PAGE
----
Dodsworth's second (and thankfully final) appearance
Robert McKimson's 'A Peck O' Trouble' is a second attempt to break in the character of Dodsworth, a fat, lazy cat who debuted in McKimson's frankly dreadful 'Kiddin' the Kitten' (a cartoon every bit as terrible as its title). Dodsworth is clearly not fit for stardom, his comedy being based on an uneasy mix of slow-paced verbal gags and slapstick with the emphasis on the former. To make matters worse, McKimson resurrects the boss-eyed kitten from the previous cartoon as well. This pale, freakish little character has no appealing characteristics whatsoever. Perhaps the assumption that something could be made of Dodsworth is understandable (given the right script, which he never got, Dodsworth might have been a very effective character) but the return of this utterly repulsive sidekick is totally mystifying. 'A Peck O' Trouble' proves to be no more effective than 'Kiddin' the Kitten' and is ultimately perhaps a little worse. Thank god Dodsworth was abandoned at this stage, allowing McKimson to concentrate on the similar but vastly superior Foghorn Leghorn series.
Friz Freleng's Oscar-nominated 'Mouse and Garden' is a nicely orchestrated piece of toing-and-froing which is constantly entertaining. While the Oscar-nomination may have been a bit of an overreaction, Freleng still shows himself to be an old master at timing gags. Sylvester and his supposed pal Sam (voiced by the legendary Daws Butler, doing an impersonation of Stan Freberg's Pete Puma voice) scavenge for food together while constantly attempting to screw the other out of whatever they find. When Sylvester finds a live mouse, the battle is upped to the next level. 'Mouse and Garden' is ultimately a film about friendship and deceit and the detrimental result when the two meet. After suffering the indignity of being paired with intolerable characters like Tweety and Speedy Gonzales for years, it's always good to see Sylvester in a cartoon without either of these twin drag factors. Here, the mouse is more a prop than a character, looking on in mute bewilderment as the two cats cheat themselves out of a meal. The limited animation is effective in evoking the atmosphere of a pier at night and, while Sam is hardly a memorable adversary, the whole cartoon is carried by the false niceties and growing paranoia that eventually defeats the two characters. It might not quite be a classic but 'Mouse and Garden' is a solid, always enjoyable cartoon that stands out from much of the 1960s Warner Bros. output.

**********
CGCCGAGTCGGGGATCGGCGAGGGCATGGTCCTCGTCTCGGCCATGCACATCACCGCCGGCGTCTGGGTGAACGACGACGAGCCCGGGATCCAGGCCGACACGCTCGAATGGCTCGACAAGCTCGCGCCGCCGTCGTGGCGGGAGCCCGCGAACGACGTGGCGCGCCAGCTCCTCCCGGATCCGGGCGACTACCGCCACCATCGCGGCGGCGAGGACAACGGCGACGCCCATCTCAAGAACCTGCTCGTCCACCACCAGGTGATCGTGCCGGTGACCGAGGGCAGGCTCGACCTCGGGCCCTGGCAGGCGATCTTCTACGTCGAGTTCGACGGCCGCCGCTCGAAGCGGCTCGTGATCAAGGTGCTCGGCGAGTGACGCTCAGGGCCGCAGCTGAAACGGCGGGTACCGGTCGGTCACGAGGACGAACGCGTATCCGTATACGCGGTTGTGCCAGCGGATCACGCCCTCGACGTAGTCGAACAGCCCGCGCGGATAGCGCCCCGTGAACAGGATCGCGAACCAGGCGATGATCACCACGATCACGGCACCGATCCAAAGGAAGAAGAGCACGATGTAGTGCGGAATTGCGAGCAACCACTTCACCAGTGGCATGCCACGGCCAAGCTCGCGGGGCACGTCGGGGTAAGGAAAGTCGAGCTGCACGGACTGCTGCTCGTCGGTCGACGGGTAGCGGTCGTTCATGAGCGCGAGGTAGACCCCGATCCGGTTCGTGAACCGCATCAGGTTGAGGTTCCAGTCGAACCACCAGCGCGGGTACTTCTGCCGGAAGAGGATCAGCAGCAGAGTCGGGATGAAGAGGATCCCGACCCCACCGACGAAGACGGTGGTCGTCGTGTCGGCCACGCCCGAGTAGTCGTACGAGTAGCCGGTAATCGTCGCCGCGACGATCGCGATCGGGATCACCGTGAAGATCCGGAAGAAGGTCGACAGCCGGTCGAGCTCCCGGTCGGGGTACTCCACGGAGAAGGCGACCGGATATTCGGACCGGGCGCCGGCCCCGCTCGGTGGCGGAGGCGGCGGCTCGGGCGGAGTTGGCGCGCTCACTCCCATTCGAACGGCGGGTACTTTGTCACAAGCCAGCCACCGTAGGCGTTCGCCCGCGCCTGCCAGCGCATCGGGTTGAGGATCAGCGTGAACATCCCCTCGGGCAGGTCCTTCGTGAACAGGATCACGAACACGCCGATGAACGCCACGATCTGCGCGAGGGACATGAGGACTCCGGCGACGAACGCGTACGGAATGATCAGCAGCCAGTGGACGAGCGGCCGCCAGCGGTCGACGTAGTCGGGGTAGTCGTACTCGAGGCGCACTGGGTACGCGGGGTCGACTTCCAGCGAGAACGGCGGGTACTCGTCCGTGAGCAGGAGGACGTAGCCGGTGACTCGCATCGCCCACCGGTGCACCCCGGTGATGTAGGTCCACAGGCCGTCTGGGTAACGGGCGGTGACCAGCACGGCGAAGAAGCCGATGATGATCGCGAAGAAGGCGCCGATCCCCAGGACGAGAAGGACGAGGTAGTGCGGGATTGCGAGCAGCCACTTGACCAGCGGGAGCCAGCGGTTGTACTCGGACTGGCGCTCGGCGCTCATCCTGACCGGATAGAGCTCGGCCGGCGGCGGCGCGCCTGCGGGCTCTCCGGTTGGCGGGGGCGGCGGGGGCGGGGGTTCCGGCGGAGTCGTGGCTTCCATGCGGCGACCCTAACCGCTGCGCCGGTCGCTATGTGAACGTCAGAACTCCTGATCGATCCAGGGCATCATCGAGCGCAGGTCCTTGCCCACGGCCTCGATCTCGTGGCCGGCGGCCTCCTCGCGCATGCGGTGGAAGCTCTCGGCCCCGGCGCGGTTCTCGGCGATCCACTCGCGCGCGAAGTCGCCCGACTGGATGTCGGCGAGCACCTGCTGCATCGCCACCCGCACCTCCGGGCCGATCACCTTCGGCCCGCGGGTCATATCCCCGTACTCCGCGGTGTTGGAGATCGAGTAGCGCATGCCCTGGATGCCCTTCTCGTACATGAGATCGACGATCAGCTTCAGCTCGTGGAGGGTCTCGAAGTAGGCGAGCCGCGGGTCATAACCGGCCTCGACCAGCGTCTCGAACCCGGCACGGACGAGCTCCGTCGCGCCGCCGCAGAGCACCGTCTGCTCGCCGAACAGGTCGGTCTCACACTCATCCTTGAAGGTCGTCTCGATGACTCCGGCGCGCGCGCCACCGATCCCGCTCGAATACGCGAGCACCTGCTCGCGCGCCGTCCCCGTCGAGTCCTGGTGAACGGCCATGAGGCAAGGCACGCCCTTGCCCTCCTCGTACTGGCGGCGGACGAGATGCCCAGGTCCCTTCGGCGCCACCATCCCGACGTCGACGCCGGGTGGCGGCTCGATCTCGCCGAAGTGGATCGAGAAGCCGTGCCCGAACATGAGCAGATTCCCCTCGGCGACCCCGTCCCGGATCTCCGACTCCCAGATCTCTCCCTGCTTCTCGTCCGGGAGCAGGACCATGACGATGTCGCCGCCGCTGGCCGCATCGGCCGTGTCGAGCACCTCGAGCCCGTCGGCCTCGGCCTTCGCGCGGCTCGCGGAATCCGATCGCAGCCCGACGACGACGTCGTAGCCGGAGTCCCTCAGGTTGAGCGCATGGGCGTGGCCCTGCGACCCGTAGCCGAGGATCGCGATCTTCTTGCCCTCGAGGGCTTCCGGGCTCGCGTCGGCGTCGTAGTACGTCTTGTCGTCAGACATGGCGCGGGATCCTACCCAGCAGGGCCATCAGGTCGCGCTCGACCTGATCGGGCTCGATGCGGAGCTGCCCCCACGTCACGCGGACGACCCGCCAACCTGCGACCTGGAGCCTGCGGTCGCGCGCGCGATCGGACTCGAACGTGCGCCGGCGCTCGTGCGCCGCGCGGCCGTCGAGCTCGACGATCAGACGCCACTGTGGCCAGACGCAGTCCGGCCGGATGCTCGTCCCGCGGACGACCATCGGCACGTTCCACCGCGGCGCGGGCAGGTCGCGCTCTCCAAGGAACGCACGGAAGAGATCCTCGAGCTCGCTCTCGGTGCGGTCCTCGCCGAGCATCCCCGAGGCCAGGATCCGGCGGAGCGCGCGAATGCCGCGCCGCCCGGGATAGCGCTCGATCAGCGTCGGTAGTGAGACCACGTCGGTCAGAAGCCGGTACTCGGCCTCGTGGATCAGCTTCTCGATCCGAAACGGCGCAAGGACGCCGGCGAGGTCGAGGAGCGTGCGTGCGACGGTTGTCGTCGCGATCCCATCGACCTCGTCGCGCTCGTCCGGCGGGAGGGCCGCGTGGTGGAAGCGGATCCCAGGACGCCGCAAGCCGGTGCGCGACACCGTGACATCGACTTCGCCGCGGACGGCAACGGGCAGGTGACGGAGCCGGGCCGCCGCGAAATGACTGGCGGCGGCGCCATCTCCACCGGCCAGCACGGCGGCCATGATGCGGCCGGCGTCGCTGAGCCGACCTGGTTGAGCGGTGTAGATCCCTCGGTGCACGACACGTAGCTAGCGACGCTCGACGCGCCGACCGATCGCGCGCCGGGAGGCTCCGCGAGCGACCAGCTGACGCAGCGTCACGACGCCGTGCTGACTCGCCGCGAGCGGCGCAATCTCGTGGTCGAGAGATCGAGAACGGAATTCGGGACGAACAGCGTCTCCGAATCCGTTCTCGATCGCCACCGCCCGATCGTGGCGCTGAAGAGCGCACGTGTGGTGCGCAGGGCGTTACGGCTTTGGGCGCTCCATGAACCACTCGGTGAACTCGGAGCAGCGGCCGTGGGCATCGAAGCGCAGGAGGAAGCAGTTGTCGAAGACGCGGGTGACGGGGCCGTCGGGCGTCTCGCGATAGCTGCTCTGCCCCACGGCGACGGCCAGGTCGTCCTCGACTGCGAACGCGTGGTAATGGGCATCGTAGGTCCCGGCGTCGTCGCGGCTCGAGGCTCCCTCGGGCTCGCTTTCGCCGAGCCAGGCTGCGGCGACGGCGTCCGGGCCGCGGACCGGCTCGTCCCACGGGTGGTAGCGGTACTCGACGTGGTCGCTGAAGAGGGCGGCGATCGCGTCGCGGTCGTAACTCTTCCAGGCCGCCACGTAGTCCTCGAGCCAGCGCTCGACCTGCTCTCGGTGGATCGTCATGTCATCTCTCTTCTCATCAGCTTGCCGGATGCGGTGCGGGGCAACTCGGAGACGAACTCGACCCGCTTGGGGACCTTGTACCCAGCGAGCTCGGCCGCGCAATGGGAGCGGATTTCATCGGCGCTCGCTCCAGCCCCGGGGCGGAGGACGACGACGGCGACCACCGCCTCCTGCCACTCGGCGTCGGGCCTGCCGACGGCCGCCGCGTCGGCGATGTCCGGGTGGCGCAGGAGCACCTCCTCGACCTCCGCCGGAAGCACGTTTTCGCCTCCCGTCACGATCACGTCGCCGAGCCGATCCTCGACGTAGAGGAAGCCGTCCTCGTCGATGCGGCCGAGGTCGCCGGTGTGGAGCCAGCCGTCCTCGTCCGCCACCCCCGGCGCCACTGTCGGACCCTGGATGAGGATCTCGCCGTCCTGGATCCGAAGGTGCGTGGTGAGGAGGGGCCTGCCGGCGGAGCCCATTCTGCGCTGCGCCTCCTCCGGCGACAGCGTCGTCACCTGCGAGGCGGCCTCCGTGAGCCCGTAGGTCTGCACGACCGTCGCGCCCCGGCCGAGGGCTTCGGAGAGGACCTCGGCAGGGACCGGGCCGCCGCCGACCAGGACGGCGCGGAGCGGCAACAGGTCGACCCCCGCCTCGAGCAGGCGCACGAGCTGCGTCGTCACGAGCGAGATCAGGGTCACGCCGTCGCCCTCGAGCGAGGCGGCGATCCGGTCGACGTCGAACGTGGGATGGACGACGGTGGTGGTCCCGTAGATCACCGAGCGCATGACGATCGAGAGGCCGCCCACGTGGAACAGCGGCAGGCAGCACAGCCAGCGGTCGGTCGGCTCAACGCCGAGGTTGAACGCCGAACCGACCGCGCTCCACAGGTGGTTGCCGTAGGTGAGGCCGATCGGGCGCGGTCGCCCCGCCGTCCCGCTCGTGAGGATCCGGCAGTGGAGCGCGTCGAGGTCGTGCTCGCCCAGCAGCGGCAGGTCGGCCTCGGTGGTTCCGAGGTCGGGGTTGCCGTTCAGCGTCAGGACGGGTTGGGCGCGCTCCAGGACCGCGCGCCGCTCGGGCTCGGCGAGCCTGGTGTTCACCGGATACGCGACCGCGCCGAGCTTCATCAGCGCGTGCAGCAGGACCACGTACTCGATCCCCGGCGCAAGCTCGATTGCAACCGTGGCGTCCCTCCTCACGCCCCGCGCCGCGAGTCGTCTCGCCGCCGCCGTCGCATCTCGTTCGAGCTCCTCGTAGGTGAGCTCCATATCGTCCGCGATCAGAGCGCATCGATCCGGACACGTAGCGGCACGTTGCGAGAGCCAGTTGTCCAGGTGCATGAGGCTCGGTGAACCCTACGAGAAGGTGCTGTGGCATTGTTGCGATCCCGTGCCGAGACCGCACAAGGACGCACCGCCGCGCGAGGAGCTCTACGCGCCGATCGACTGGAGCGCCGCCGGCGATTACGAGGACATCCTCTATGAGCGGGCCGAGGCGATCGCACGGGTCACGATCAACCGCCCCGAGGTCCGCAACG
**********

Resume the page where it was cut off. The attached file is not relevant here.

Bob Clampett's 'Porky's Poor Fish' is a so-so cartoon populated by appalling puns and one or two nice moments. Set in Porky's Fish Shoppe, 'Porky's Poor Fish' occupies an uncomfortable area between a standard black 'n' white Porky cartoon and one of the books-come-to-life Merrie Melodies that were popular at that time. Typically of many of the early Porky cartoons, Porky is far from the star, appearing only in a rather stilted opening musical number and the climax of the film. For the rest of the time the star is a scraggly cat who sees the fish shop as an opportunity for a free meal but gets more than he bargained for. Unfortunately, the audience gets far less than they bargained for. As was sometimes the case in the books-come-to-life series, the spotlight is thrown on punning signs which could have worked just as well in a non-animated medium. Laughs are scarce and, while the cartoon is just about saved by Clampett's energetic direction, there is very little at all to recommend 'Porky's Poor Fish' over any of the other below-par early Porky cartoons.
Robert McKimson's 'Swallow the Leader' is a wonderful cartoon which achieves most of its appeal through some gorgeous brightly coloured layouts and a fresh setup. A hungry cat eagerly awaits the arrival of a flock of migrating swallows. What follows is essentially a spot-gag cartoon in the Road Runner tradition but it is so gorgeous to look at that even the most predictable of jokes is glorious to take in. The whole thing builds up to a fantastic finale in which the birds attack the cat en masse, which showcases McKimson at his best. From its clever double-pun title to its uplifting brightness, 'Swallow the Leader' is a joy to behold and while I am sure there are many who consider it a run-of-the-mill spot-gag cartoon, I have a special place in my heart for this lovely visual feast.